5. Irmgard Knef — a cabaret cross-dressing humorist I think only Germans could enjoy because of some German local and political jokes. The performer, a middle-aged man, pretended to be an over 90 long lost twin sister of the famous German chanteuse Hildegard Knef. My friend and others who came were practically rolling in the aisles at the jokes. I only went to his first show as I did not care much for his making fun of old people ( complete with Parkinsonian mannerisms) as much as he did in the first one.


The eight person German on-board band (including two lovely lady singers, saxophonist, trumpet, trombone) was also quite talented, “Heavens Club,” and their repertoire in various venues ranged from lounge lizard soft tunes to rock n roll, pop and dixieland jazz. Most songs were English language known tunes.






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Day 3, Leith (Edinburgh), overnight


Military Tattoo performance


This popular and expensive evening event ( procedes go to charity but also stimulate 80 million in local revenue for Edinburgh), at the Edinburgh castle esplanade, was a mix of hundreds of bagpipers, international military bands and performers, plus an odd assortment of non-military performers. Mexicans in huge sombreros played guitar and sang what is considered stereotypic Mexican music ( and would therefore be frowned upon in my neck of California as politically incorrect). The Mexican dancers also performed expected traditional dances, ladies with swooshy colorful skirts.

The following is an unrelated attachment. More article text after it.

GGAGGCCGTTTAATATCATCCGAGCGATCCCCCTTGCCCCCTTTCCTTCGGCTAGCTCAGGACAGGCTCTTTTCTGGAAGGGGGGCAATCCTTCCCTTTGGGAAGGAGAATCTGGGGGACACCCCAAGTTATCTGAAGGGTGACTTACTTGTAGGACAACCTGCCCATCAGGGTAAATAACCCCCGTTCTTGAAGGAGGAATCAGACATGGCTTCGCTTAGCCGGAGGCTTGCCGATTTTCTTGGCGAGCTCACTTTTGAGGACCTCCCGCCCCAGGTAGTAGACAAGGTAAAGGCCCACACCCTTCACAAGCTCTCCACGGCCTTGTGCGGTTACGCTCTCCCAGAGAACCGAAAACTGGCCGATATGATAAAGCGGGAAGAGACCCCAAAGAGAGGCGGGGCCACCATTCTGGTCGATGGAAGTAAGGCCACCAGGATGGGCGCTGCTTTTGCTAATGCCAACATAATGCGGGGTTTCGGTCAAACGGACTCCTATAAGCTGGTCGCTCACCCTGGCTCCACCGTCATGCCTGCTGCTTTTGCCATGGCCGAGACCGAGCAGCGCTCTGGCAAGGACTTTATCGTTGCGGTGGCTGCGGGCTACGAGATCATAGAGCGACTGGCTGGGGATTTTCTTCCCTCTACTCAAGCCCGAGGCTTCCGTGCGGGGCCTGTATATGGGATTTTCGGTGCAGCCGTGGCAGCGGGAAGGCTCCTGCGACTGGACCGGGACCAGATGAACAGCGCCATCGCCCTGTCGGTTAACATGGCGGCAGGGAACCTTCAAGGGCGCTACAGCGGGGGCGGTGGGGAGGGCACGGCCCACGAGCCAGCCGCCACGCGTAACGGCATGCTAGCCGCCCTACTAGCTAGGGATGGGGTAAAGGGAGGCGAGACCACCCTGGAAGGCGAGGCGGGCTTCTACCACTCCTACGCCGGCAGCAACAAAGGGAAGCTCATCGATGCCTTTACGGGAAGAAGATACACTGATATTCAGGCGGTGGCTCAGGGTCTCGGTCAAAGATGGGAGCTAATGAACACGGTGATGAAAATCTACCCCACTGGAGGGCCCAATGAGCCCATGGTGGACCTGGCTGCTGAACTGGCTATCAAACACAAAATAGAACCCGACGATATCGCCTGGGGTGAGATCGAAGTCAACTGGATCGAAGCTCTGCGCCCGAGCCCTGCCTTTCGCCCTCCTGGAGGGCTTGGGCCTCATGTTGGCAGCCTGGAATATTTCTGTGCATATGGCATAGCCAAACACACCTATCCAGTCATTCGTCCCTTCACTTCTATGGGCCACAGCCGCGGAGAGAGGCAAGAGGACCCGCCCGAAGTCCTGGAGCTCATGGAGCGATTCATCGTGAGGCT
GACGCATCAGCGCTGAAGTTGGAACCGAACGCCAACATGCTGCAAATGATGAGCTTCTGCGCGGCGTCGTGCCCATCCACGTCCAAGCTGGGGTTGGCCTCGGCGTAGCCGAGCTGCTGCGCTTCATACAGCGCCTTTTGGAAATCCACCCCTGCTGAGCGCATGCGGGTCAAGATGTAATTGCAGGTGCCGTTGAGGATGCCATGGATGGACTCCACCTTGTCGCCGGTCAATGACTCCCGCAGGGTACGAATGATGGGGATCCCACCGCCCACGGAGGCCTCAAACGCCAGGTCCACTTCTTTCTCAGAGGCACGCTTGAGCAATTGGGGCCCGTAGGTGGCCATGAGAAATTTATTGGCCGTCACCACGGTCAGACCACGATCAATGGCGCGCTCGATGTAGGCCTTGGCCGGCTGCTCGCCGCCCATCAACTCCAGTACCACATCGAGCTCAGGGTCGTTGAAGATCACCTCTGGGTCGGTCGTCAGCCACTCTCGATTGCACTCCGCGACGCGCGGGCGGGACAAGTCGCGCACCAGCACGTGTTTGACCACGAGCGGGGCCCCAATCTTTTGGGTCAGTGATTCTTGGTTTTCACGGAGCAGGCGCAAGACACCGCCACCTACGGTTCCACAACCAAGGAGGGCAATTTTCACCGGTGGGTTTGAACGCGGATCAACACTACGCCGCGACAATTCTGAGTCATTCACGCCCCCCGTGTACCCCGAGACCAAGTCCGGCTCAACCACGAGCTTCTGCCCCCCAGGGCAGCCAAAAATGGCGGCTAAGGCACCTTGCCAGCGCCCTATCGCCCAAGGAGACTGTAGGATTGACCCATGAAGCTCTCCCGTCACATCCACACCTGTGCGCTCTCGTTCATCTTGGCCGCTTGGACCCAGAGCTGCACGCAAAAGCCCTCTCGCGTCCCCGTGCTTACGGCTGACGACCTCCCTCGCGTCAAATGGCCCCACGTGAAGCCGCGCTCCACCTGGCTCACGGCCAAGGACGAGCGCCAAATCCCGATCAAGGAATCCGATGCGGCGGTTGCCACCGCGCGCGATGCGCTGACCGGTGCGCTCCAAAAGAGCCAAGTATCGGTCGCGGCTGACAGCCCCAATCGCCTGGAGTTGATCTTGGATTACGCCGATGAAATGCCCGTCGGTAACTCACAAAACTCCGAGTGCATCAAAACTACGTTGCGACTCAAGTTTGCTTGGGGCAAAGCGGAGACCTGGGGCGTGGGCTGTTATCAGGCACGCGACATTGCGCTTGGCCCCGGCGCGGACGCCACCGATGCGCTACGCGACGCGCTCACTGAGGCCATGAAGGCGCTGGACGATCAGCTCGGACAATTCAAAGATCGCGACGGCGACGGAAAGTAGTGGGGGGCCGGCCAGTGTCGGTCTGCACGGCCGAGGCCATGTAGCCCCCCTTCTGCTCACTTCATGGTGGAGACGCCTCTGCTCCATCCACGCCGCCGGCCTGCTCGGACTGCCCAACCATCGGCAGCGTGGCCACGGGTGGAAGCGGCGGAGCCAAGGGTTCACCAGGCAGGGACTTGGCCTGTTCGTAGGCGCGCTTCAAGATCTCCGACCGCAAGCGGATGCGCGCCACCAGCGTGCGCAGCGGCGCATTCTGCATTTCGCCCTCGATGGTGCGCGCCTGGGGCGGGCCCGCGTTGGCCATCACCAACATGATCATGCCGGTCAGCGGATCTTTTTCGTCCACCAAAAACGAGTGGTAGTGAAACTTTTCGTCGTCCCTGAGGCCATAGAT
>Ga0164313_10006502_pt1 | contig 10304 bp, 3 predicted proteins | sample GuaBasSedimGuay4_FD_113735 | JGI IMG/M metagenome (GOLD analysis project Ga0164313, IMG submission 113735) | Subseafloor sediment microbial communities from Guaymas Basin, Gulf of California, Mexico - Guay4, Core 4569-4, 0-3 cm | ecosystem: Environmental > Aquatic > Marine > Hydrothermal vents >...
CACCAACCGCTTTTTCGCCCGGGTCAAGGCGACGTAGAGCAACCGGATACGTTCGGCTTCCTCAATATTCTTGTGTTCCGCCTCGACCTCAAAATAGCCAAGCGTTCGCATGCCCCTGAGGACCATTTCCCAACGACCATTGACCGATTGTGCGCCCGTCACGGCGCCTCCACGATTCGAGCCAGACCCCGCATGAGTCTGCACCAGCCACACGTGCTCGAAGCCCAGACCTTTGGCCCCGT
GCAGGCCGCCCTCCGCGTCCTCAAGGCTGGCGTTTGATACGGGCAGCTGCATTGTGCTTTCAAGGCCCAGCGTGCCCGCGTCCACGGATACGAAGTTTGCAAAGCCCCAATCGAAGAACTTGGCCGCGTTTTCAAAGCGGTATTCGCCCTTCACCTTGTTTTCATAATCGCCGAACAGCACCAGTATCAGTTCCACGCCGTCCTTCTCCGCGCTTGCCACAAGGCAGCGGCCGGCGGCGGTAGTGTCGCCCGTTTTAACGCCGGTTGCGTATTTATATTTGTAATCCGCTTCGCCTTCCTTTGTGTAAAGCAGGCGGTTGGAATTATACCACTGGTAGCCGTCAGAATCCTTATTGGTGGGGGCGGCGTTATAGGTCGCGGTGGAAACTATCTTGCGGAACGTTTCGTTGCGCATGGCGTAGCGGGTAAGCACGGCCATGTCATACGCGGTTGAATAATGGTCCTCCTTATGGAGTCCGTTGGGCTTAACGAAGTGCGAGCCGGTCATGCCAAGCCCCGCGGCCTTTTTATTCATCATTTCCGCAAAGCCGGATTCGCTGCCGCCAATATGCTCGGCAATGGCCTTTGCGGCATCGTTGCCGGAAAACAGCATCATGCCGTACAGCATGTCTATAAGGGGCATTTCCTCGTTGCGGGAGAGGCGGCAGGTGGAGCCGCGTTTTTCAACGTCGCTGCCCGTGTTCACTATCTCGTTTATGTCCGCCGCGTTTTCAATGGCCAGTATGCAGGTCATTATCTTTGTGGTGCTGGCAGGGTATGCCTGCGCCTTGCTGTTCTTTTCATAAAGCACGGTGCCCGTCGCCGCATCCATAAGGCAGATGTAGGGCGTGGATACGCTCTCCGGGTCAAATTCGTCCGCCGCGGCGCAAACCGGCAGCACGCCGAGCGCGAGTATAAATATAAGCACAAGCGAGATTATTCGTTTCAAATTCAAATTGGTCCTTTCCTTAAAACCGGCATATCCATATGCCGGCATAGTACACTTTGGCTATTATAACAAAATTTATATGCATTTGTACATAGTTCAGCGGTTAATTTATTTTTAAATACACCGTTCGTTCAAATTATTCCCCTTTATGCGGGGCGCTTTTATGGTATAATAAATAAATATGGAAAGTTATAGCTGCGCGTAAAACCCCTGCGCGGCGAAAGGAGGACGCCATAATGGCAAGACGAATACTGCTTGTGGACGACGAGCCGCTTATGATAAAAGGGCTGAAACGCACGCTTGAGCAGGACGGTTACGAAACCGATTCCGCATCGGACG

Women from the Edinburgh girls’ school in Malawi, plus some men from Malawai colorfully dressed as primitive natives, then happily and rhythmically ran across the stage without much more, with no military theme. The young people performing seemed to be having a wonderful time.


We also saw a spry non-military Czech dance troupe, some camels with stern-looking women in head scarves from Oman beating on drums while sitting on the camels, and other women from Oman playing other instruments.


The show was a bit of a hodge podge with a ‘we are a happy and diverse world’ theme, alternating with traditional military parade style performances from U.S., Switzerland, France, and of course UK. But I thoroughly enjoyed the spectacle. It is done annually for decades, over a three week period of performances, though as I understand it the inclusion of non-military dancers and singers is relatively new and when first implemented was controversial.